Disputed DNA analysis software's code open for inspection after court order

Devin Coldewey
If you're going to convict or acquit based on evidence provided by a piece of software, you'd better be damn sure that software is reliable.

If you're going to convict or acquit based on evidence provided by a piece of software, you'd better be damn sure that software is reliable. One such program, a DNA analysis tool used in over a thousand cases, has been called unreliable by critics — and a federal judge has just ordered that its code be opened for all to see so we can find out one way or the other.

The Forensic Statistical Tool was first put into use in 2011 in New York City's Medical Examiner's Office, and was used frequently to link trace amounts of DNA to suspects or persons of interest for the succeeding five years. It's no longer in use, having been superseded by new software in 2016.

Obviously DNA analysis is an invaluable forensic tool, but some criminal defense experts began to be concerned at the lack of transparency with which FST was being deployed. Cases where the DNA evidence was scanty but critical in deciding guilt or innocence prompted critics to request the source code of the tool in 2013, but it was denied. (They settled for questioning the statistical methods used by the lab.)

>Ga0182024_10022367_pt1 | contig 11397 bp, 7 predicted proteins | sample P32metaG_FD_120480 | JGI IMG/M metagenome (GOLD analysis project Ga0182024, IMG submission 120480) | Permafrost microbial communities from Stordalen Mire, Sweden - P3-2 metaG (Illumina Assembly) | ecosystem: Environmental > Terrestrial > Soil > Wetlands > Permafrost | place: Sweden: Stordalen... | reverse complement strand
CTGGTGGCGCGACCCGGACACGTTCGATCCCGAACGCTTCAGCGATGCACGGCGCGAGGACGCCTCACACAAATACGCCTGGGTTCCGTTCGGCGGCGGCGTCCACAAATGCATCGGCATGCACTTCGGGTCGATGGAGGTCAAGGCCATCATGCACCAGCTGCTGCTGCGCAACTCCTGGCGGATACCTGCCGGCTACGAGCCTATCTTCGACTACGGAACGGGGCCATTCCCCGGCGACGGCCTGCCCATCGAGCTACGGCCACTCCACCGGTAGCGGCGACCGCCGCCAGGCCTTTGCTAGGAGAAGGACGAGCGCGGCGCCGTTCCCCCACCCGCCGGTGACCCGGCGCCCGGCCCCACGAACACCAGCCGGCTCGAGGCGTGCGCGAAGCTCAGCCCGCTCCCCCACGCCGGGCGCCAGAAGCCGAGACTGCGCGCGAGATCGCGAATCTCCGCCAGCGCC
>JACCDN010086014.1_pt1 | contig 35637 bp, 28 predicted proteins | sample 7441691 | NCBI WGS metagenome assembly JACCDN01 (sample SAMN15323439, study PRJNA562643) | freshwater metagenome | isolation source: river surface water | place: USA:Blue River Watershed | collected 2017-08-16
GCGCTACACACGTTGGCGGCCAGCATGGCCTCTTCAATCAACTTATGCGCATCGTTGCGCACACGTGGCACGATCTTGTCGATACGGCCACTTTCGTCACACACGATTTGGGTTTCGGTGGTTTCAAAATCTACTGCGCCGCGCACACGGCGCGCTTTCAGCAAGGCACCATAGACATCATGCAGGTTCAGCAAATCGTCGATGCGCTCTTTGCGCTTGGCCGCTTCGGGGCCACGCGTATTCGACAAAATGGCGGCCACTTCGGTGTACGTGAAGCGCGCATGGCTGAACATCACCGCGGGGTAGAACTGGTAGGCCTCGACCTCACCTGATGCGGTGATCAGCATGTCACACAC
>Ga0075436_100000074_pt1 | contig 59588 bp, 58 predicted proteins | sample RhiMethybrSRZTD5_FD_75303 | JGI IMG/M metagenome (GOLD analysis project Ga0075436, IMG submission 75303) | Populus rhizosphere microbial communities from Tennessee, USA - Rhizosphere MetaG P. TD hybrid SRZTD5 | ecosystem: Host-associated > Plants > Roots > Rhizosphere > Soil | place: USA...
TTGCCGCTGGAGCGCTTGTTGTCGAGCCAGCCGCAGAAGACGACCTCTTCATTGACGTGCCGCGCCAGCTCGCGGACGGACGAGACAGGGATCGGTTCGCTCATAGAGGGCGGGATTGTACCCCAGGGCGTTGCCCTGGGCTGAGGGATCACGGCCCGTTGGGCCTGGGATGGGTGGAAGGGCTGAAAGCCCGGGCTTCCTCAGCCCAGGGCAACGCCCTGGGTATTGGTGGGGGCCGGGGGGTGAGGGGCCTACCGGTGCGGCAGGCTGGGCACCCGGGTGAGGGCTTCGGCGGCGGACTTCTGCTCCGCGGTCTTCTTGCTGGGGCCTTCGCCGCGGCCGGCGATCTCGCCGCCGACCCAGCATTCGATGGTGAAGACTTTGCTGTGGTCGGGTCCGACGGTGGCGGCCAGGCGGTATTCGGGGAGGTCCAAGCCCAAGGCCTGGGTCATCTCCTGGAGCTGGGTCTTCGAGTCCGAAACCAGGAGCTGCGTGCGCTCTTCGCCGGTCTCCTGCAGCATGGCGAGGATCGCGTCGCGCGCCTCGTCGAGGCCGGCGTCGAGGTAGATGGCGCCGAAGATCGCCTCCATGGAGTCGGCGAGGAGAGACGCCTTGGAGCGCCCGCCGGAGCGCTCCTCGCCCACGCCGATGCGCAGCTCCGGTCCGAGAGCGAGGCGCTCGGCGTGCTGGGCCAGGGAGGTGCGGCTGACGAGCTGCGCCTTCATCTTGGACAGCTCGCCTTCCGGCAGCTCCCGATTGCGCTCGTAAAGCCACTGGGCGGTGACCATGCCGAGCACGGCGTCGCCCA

Eventually, however, the code was allowed out of the lab in 2016 — but not for public disclosure. In a code review conducted at the request of the defense on another case, computer scientist Nathaniel Adams concluded:

I did not leave with the impression that FST was developed by an experienced software development team, especially in regards to adherence to coding conventions, use of general software development standards, or even basic good practices such as using consistent coding styles; attributing authorship to code segments; or writing automated software tests... the correctness of the behavior of the FST software should be seriously questioned.

ProPublica requested that Adams's report, which had been significantly redacted, and the code itself be made public on the grounds that its integrity, and by extension the validity of perhaps hundreds of verdicts, was in serious question.

While the Medical Examiner's Office maintains that it is confident in its methods and the results provided by FST over the years, its claims can now be judged in full knowledge of the software concerned.

The complete source code for FST can be found here on GitHub. Everyone is invited to look into the code, but chances are that professional examinations will be conducted: there's a group of lawyers calling for a review of all cases in which FST played a part, and a thorough look at the software will be critical to that effort.

Opening up government-used and government-funded software for public scrutiny is almost always a good idea, especially in matters of criminal prosecution, policing, and voting. New York City is itself considering a law that would require its agencies to make the code of their tools and algorithms public not just for viewing but for use, for example to test a set of data with and see the results. With luck other municipalities will follow suit.